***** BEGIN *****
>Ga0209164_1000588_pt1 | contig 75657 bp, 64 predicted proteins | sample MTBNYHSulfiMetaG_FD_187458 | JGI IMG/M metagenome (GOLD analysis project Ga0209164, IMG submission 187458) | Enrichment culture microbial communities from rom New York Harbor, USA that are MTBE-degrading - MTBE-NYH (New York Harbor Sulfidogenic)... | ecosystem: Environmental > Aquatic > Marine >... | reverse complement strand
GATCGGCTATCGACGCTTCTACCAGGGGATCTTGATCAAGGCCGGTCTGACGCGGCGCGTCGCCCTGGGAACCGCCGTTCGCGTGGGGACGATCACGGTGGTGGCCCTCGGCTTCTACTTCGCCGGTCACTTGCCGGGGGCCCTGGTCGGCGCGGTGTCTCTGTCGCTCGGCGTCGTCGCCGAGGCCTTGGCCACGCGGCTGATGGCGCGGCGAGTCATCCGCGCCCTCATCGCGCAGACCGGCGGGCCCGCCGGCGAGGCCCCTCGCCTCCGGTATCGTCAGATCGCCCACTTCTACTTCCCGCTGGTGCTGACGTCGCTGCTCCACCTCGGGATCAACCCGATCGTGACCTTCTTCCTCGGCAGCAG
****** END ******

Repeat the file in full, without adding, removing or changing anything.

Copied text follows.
>Ga0209164_1000588_pt1 | contig 75657 bp, 64 predicted proteins | sample MTBNYHSulfiMetaG_FD_187458 | JGI IMG/M metagenome (GOLD analysis project Ga0209164, IMG submission 187458) | Enrichment culture microbial communities from rom New York Harbor, USA that are MTBE-degrading - MTBE-NYH (New York Harbor Sulfidogenic)... | ecosystem: Environmental > Aquatic > Marine >... | reverse complement strand
GATCGGCTATCGACGCTTCTACCAGGGGATCTTGATCAAGGCCGGTCTGACGCGGCGCGTCGCCCTGGGAACCGCCGTTCGCGTGGGGACGATCACGGTGGTGGCCCTCGGCTTCTACTTCGCCGGTCACTTGCCGGGGGCCCTGGTCGGCGCGGTGTCTCTGTCGCTCGGCGTCGTCGCCGAGGCCTTGGCCACGCGGCTGATGGCGCGGCGAGTCATCCGCGCCCTCATCGCGCAGACCGGCGGGCCCGCCGGCGAGGCCCCTCGCCTCCGGTATCGTCAGATCGCCCACTTCTACTTCCCGCTGGTGCTGACGTCGCTGCTCCACCTCGGGATCAACCCGATCGTGACCTTCTTCCTCGGCAGCAG